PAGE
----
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DETAIL-RESOLUTION & SOUNDSTAGING: 

Details on the Details in Audio

by W.A.J.

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Let me state at the outset that I have immense respect for low-level detail-resolution, and for the role it plays in audio-reproduction. Here's what I've said before, on the subject:

Within its proper context, the other important factor is, certainly, the ability of a system to render LOW-LEVEL DETAILS. These are the tiny details that give us the clues as to what is happening in the music, and how, and completes the picture.

For instance; the resolution of the sound of individual bristles of a brush on cymbal, a singer’s intake of breath, the sound of a pick on a guitar’s string as distinct from that of a finger, the initial sound of a stick or mallet on drum-skin. Low-level details also encompass the sound of the decay of musical notes, the ability to follow the linger of a piano note as it slowly fades into oblivion even while the horn-section tries to blow the roof off and the drummer imitates the cacophony of a machine-gun on full-automatic.

For critical listening, the ability of a system to render low-level details is priceless. It engenders those moments of blissful discovery of performance-related details – like that haunting electric-guitar melody deep in the mix – which we’d never heard on lesser systems. One is left with a feeling of experiencing every detail of a performance.

However, I also believe that too much attention is being focused on this aspect (along with sound-staging) while other, even more important, aspects of performance are also being neglected.

Details; The Good, The Bad, & The Ugly: If we're to examine the issue of the overwhelmingly popular focus on detail-resolution, in audio-reproduction, we must also look at the issues surrounding it:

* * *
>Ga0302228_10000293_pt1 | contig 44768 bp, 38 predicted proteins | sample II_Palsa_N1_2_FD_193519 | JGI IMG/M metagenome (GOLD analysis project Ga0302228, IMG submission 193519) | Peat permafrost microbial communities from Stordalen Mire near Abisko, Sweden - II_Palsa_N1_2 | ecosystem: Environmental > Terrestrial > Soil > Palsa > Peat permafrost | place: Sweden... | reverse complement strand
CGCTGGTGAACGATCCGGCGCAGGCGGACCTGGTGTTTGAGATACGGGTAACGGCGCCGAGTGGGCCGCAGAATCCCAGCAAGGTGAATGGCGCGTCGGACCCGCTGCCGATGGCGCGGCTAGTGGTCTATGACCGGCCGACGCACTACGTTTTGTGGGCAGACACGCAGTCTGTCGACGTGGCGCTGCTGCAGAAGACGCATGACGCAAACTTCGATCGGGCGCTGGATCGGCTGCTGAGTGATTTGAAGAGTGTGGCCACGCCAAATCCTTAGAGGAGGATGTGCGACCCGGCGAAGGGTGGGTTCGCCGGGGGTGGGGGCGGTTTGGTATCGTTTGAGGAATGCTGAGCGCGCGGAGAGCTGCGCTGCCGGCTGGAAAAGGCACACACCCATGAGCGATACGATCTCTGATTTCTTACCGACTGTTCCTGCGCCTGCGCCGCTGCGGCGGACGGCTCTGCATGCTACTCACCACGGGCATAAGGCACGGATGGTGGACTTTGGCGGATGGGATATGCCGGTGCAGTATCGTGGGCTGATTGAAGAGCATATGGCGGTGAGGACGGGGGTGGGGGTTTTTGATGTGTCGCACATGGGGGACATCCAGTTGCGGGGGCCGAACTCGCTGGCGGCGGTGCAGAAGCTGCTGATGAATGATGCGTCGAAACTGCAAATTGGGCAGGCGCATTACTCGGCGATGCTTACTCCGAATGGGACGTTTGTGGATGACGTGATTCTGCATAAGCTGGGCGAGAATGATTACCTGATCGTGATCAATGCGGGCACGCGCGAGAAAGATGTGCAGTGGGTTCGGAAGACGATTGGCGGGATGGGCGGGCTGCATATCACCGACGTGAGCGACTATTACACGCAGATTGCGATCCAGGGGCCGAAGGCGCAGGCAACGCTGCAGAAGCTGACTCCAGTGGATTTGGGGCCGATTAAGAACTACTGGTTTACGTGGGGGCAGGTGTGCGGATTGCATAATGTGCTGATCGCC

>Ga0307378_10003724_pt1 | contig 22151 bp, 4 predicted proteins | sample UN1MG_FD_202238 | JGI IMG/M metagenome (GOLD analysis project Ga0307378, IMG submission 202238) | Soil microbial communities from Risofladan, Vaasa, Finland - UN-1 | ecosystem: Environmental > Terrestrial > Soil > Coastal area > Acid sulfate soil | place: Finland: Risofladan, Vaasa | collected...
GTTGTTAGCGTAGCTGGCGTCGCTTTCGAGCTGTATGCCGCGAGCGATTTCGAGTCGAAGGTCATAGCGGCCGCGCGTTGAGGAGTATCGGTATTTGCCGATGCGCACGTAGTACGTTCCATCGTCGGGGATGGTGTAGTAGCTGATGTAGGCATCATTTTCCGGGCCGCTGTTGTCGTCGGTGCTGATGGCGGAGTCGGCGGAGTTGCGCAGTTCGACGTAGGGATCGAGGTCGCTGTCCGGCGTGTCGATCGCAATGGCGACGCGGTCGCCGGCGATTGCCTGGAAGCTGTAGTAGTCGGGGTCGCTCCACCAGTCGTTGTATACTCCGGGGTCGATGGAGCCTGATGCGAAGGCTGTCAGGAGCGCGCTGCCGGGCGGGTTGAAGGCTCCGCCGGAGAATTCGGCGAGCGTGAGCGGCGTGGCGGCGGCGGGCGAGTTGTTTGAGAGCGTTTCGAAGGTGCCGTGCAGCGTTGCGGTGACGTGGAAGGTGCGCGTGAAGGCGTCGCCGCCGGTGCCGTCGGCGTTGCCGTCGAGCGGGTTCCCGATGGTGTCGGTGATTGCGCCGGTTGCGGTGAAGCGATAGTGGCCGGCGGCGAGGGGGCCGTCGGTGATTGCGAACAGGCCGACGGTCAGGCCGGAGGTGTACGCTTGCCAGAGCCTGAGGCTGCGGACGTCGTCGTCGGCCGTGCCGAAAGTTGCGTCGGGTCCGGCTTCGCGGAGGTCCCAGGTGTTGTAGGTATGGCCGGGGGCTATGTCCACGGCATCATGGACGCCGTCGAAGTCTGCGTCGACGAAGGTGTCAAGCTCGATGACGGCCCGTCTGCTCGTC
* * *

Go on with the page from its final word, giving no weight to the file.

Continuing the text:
First, there's the question of how the detail is obtained. This one is easily dealt with, and perhaps the most pertinent:

If said detail is obtained by omitting any part of the frequency-spectrum to highlight another, then detail obtained in such a manner can only be deemed to be false since the overall reproduction is distorted and falsified in the process. A classic and extremely popular means is; the subtraction of lower-mids 'warmth', effectively, enhancing the clarity of detail at middle-mids. Another is; the similar diminution of midrange-presence (next-door to treble) eliciting the similar effect of enhancing the clarity of the trebles. And still another is; the elevation of the treble-frequencies, disproportionate to the rest of the spectrum, with a view to obtaining higher levels of detail and 'air' in this region. 

These issues, and others related, have been addressed in preceding articles on 'Balance...' and 'The Trouble with Treble...', so we'll not elaborate here. And all are features of many of the speaker-systems supplied by popular manufacturers in their self-devised and orchestrated schemes promoting, encouraging, and catering to the 'tastes and preferences' which are 'coincidentally' in line with their speakers' deficiencies - also addressed in another of the articles, here (see the link regarding 'tastes & preferences' below).

The big question is; How much detail is good for audio reproduction, and how much of this detail is bad? In other words, some detail may enhance the realism of a reproduction and, arguably, some details - or more specifically; the sacrifices made to highlight those details - may actually detract from the perception of said realism.